Postby rgregory120 on Sun Jun 16, 2019 6:47 pm

Date Hiked: June 13, 2019
General Condition: Passable (some brush and/or deadfalls, tread evident)

Big Sur Trail, between Cold Springs Camp and Rainbow Camp
Cold Springs Camp has water as of June 13th although the tank has a severe leak which was originally reported a month ago according to the ranger. I think the tank is being refilled by a natural spring which is why there is still water. The trail is a wilderness freeway with lots of poison oak and brush hanging over the trail on either side. Between Mocho Camp and Rainbow Camp there are currenlty three fallen trees over the trail which you will need to take off your pack for. The trail is a very steep difficult climb down from Cold Springs Camp to Rainbow Camp, but well worth it!

Re: Big Sur Trail

Postby seagoat on Sun May 26, 2019 4:05 pm

Date Hiked: May 9, 2019
General Condition: Difficult (brushy and/or many deadfalls, faint tread)

Big Sur Trail, between Cold Springs Camp and Rainbow Camp
Trail: Wilderness Freeway – A little bit of brush and a few very recent blowdowns. They were recently cleared but the trees are actively falling down fast in both Mocho camps and on trail due to unstable ground from burn.

Big Sur Trail, between Rainbow Camp and Cienega Camp
Trail: Difficult. Tread was relatively easy to follow, but really this trail might be borderline impassable due to difficulty. There are two ridges between Rainbow and Cienega Camp. Coming from Rainbow up to the first ridge the tread is not so obvious without the flagging. Brush in this section is lower, around knee height, and I would rate only difficult. After first ridge is crested, the trail goes into a tall Ceonothus brush tunnel pretty much all the way and the whole time. The Ceonothus (and at times poison oak) are 15-30 feet tall and thick over trail. Crawling or hiking hunched over is frequently necessary. Heavy and unavoidable poison oak growing through brush across trail in many places, sometimes continuous for stretches of a quarter mile. Tread is easy to follow despite the brush. Near the stream crossing between the two ridges the redwoods which got scorched are falling and dropping limbs. This section of trail is not so obvious and there are a number of fallen and split enormous redwood trunks and limbs to navigate around.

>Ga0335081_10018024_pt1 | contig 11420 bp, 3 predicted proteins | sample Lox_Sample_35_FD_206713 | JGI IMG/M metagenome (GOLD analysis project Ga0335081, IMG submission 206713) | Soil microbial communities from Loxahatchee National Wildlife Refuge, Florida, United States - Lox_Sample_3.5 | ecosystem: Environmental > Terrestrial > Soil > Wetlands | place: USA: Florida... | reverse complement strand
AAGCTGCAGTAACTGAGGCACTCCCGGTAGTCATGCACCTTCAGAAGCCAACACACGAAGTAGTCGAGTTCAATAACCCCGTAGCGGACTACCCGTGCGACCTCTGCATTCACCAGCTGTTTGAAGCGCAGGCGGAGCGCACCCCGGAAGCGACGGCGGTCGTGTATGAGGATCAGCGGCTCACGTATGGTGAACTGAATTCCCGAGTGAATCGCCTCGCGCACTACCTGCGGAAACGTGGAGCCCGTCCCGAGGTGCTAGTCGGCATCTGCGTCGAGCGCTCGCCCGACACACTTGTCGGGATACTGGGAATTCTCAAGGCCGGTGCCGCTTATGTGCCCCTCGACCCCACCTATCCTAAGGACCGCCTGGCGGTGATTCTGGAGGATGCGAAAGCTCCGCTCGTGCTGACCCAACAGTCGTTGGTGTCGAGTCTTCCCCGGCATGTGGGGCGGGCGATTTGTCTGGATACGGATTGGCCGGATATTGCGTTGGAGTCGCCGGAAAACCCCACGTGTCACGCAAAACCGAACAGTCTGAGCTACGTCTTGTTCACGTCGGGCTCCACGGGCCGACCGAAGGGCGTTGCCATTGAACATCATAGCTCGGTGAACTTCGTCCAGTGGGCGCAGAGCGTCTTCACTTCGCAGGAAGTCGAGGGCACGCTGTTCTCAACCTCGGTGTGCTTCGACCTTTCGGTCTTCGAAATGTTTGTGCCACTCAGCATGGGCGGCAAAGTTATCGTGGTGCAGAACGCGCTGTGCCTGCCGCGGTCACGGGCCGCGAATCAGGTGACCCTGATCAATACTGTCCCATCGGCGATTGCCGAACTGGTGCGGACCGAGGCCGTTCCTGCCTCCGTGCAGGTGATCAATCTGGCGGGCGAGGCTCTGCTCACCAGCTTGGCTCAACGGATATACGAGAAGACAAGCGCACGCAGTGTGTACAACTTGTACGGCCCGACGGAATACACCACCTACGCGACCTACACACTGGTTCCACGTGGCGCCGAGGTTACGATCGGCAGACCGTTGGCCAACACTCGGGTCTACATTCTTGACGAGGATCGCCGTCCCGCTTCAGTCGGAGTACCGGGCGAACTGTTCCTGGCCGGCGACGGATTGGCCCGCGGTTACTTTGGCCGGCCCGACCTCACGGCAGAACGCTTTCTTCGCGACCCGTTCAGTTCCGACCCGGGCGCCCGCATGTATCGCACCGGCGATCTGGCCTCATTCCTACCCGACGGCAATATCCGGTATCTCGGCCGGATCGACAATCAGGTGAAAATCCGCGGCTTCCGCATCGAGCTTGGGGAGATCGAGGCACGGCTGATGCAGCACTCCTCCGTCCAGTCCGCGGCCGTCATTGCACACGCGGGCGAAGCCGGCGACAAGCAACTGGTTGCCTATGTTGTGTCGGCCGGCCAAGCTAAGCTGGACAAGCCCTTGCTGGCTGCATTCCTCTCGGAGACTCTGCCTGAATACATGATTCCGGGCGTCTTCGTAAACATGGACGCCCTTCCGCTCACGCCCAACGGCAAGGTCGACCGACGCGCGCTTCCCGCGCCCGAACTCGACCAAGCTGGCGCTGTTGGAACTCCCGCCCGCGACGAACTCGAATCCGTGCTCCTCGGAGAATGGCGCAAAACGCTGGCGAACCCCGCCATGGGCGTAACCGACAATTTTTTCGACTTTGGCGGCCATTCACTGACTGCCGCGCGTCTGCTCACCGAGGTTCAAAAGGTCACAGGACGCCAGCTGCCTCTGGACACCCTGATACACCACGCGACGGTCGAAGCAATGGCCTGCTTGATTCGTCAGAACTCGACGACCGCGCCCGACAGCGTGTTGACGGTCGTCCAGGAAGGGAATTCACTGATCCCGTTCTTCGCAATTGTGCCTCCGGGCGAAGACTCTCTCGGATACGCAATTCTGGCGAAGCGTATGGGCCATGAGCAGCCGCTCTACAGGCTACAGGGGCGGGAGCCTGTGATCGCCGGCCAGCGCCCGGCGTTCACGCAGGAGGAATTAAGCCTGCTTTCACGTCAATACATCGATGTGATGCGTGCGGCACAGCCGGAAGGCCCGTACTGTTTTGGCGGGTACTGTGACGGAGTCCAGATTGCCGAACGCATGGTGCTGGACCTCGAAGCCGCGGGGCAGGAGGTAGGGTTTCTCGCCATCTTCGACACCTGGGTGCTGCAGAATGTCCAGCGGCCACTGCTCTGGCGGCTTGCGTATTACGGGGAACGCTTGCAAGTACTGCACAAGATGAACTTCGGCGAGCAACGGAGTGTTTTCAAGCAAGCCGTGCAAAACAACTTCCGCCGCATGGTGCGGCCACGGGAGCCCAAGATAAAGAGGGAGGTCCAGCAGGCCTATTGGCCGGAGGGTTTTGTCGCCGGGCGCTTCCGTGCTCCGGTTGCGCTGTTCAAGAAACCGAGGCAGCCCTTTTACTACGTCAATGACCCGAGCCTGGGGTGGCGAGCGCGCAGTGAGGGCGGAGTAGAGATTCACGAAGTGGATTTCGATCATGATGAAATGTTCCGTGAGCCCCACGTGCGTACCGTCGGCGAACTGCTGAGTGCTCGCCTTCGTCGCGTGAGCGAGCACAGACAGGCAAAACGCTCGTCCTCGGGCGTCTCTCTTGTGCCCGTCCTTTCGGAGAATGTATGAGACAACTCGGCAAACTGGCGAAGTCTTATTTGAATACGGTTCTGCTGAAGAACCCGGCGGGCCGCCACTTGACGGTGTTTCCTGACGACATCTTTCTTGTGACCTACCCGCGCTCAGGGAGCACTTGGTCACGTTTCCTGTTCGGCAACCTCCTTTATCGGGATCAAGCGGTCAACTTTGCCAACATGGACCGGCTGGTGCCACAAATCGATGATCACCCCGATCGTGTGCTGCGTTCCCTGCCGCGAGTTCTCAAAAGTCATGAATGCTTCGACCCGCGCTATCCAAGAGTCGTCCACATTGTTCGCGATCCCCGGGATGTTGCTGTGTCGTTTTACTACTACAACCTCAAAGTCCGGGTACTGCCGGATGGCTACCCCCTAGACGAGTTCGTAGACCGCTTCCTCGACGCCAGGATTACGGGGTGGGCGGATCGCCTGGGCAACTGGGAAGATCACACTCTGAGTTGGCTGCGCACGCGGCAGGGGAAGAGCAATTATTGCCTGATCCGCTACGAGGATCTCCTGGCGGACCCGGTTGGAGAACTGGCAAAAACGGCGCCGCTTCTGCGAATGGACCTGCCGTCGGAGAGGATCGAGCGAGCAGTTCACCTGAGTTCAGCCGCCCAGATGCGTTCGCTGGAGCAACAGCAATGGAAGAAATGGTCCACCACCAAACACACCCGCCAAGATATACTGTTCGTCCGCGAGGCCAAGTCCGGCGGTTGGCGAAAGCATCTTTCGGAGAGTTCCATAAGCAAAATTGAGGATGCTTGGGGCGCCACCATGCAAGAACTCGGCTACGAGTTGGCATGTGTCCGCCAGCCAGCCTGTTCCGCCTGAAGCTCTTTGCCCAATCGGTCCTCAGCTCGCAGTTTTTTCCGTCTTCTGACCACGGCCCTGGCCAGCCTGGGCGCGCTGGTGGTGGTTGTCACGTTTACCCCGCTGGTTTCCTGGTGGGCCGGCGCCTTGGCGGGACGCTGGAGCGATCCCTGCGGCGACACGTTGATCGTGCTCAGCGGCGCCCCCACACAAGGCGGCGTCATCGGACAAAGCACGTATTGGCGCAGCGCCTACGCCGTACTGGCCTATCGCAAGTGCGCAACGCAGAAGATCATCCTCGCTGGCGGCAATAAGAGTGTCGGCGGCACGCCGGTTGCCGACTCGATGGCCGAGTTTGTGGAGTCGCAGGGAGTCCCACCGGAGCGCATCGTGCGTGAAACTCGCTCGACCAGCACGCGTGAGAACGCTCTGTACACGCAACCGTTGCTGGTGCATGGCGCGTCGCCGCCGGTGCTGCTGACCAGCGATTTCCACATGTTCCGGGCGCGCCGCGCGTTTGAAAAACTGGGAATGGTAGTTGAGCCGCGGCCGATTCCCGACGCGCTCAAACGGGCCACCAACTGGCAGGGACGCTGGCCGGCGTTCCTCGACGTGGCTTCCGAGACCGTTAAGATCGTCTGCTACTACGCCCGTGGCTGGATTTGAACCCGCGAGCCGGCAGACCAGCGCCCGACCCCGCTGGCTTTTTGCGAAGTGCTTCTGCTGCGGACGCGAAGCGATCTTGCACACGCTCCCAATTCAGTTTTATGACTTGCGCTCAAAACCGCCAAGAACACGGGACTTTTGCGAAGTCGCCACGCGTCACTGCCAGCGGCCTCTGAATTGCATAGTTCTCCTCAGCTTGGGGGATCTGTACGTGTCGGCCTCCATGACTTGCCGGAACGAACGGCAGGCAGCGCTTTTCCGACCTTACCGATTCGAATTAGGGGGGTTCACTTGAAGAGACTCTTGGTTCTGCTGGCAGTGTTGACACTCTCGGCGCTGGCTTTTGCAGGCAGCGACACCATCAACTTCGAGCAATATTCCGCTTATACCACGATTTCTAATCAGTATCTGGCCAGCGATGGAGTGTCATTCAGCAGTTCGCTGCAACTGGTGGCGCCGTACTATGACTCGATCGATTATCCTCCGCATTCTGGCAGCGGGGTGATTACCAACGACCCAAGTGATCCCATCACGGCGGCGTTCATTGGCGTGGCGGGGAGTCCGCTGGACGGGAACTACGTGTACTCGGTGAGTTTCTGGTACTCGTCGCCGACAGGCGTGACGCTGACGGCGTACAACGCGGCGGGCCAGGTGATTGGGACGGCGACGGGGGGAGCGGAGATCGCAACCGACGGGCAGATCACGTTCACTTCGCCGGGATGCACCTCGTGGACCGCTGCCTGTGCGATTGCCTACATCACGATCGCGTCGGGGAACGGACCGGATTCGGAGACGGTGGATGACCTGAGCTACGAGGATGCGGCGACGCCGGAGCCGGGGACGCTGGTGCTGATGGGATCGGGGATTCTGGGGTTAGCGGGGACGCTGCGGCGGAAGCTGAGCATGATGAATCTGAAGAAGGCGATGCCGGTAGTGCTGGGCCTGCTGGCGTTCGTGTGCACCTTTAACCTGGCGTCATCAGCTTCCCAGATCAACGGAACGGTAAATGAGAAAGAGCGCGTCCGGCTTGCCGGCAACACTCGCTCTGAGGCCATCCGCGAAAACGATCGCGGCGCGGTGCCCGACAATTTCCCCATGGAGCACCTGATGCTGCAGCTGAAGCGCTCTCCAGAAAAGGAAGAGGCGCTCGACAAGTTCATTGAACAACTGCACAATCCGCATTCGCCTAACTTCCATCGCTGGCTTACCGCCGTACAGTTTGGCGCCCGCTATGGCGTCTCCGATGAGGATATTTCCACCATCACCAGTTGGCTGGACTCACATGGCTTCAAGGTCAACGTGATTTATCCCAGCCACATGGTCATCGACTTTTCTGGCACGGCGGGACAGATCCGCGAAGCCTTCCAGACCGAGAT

Big Sur Trail, between Cienega camp and Pine Ridge Trail
Trail: Difficult. Out of Cienega up to ridge, tread is scarce and hard to find but frequent flagging helps. Sometimes the flagging is misleading though and in heavily overgrown areas. In particular there is a long section where it is better to travel in the meadow above the flagging to the left, rather than swimming through brush. At the ridge the trail reenters the brush tunnel of heavy Ceanothus to Pine Ridge Trail. There were crawling sections, with the trail falling away near Cienega in a couple spots. Trail improves with elevation and shorter brush.

Re: Big Sur Trail

Postby c9h13no3 on Mon May 13, 2019 3:52 pm

Date Hiked: May 12, 2019
General Condition: Passable (some brush and/or deadfalls, tread evident)

Hiked the Devil's staircase down to Mocho camp on 12-May-19. In the grassy areas, the tread is starting to get faint, and there were probably 2 deadfalls to jump over. Had to leave the trail in one spot to avoid a clump of poison oak encroaching onto the trail. But for Ventana trail standards, this one was in good shape.

De Angulo Trail

Postby Blue Wolf on Wed Jan 30, 2019 11:18 am

Date Hiked: January 26, 2019
General Condition: Clear (no obstacles and tread well defined)

I hiked this trail from Hwy 1 to Rainbow Camp and used this location as a basecamp.